Number Theory
Andrew R. Crow
Dorsal Winner

Thirty-seven seconds.

Exactly.

That's how long it takes me to get from the 3rd floor bathroom down to my bedroom and back up again.

I know that because of three things: I've done it enough times, I love anything to do with numbers, and I love running (even though I'm not supposed to).

See, I'm a math geek and a statistics addict. I would be a track jock, if not for my heart defect: a non-treatable (one of the few, my luck) bicuspid aortic valve.

So I'm not allowed to run, or even walk quickly.

But I do.

One time I was pissed off at Stephanie Umbridge from school for pretending to like me (some elaborate joke I never really understood) and I ran more than I should have. Actually, running 10 feet is more than I should. But I did.

I ran full-tilt (for me) for 6 minutes. Approximately.

I say approximately because I (luckily) passed out before my chest exploded.

That was my last marathon.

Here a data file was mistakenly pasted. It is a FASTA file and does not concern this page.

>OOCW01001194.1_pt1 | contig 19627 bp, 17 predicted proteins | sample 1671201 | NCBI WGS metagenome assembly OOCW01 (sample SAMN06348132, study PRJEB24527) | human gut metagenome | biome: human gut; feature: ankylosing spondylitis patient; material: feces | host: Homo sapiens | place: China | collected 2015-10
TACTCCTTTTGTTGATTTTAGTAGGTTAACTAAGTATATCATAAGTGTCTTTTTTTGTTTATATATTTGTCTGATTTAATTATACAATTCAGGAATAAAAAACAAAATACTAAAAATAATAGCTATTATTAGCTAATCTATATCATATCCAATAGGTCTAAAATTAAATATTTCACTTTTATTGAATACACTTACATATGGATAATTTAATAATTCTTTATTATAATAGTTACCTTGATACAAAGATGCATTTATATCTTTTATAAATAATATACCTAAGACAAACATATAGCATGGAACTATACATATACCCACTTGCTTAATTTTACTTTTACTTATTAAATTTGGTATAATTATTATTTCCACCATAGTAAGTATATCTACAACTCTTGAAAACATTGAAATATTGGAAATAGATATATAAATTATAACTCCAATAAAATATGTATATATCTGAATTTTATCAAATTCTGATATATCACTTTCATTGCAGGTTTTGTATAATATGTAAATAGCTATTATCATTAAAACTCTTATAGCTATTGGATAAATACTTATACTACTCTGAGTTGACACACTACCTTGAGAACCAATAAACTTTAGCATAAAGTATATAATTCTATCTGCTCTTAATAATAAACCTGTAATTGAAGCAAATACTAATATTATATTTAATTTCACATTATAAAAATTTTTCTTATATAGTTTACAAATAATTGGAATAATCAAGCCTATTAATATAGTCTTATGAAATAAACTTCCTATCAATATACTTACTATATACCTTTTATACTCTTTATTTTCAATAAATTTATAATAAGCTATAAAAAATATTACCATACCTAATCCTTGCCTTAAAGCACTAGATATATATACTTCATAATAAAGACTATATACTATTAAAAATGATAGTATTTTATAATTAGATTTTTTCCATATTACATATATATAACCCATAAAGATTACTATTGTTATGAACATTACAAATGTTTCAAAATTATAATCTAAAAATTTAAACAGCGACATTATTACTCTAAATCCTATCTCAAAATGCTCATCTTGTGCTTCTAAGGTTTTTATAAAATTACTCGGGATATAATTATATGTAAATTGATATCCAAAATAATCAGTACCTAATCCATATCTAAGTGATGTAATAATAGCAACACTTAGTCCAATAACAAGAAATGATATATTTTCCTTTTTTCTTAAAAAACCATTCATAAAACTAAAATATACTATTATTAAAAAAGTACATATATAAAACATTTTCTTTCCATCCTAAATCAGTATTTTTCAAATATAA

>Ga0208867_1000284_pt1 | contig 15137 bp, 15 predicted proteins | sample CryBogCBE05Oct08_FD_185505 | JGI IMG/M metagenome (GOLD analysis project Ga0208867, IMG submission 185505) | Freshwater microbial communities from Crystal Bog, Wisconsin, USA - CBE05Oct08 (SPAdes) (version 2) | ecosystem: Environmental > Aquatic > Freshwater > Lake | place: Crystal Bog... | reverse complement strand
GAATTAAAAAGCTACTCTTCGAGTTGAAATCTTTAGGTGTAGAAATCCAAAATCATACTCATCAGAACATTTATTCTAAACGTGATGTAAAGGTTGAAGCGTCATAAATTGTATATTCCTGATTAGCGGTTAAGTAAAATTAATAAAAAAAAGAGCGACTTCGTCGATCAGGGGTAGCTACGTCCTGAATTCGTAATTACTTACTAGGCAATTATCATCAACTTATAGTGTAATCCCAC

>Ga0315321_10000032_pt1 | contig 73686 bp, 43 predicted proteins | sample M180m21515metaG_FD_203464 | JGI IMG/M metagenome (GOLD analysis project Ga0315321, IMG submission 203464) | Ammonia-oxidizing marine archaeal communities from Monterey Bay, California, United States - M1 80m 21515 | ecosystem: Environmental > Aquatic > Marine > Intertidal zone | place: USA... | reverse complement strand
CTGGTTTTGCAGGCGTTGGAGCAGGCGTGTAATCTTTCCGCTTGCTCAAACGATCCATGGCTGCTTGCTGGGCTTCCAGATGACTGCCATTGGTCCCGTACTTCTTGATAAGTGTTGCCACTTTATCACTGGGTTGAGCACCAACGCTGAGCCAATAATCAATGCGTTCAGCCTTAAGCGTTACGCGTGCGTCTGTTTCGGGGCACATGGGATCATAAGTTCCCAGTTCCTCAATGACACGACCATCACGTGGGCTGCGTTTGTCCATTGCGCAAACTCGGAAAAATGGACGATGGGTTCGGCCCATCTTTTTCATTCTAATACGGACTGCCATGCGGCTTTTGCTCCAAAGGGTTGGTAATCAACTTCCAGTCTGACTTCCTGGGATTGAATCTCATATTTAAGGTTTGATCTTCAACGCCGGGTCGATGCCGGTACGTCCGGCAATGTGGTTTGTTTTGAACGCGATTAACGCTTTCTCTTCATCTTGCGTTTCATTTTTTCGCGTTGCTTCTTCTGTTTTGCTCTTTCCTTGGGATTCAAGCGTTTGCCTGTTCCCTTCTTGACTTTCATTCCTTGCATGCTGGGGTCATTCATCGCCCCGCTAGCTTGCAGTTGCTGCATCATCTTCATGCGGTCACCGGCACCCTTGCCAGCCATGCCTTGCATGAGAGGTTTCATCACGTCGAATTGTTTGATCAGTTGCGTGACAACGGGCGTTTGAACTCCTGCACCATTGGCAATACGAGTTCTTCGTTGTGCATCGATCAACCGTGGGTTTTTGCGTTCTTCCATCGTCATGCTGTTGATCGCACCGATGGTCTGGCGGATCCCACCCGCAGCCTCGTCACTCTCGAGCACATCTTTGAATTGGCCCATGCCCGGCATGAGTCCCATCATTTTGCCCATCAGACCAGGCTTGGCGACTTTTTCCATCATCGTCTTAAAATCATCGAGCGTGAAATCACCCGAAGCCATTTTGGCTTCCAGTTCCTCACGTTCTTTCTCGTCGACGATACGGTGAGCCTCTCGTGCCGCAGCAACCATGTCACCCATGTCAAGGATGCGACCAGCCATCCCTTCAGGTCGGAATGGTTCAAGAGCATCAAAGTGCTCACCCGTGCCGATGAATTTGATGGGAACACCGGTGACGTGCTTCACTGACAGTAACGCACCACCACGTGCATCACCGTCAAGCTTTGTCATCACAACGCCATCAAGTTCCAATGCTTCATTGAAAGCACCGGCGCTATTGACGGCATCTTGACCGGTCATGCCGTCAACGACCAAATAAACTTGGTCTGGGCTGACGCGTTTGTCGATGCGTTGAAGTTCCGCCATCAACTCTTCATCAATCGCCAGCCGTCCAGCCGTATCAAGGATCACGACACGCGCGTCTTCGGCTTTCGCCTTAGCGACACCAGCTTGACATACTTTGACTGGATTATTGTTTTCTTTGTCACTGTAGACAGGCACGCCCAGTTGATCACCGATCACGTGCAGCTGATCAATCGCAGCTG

Running (on the sly, of course) gives me a sense of freedom and time to think.

About numbers.

And that's why I'm doing this.

Because of numbers.

Well, a book about numbers: Bettenhorst's Probability Theory, 3rd ed.

It was in my room. And I was bored.

Which was why I ran from the bathroom.

Where my 1 year old sister was.

Who was in the bath. And refused to get out.

Who was in my care because my parents were next door at the Carlson's.

And I'm old enough (I'm 15).

("Just give her a quick bath, her bottle, and put her to bed. Then you've the rest of the evening to watch TV and play your video games.").

I tried getting her out, and she wouldn't. She'd start crying every time.

And as I said, I was bored.

No excuse. Just an explanation.

She had her sponge toys.

And the rubber duck I'd bought her a few weeks ago.

And I'd sat her up (she was sitting up on her own by now) against the back of the baby tub.

Be right back, Abby.

That's what I said.

Just 37 seconds. Of course it took a bit longer since I forgot where I'd left my book.

Not much longer. A minute. Maybe closer to 2.

I wasn't really paying attention.

This time.

You know what I found when I got back. No-one needs a description.

I've been running now for 8 minutes and 11 seconds.

And I'm really feeling it.

I figure another 2 and a half minutes until my chest really does explode.

I should know.

I'm really good with numbers.

First published: August, 2007
comments to the writer: knob'swriter@iceflow.com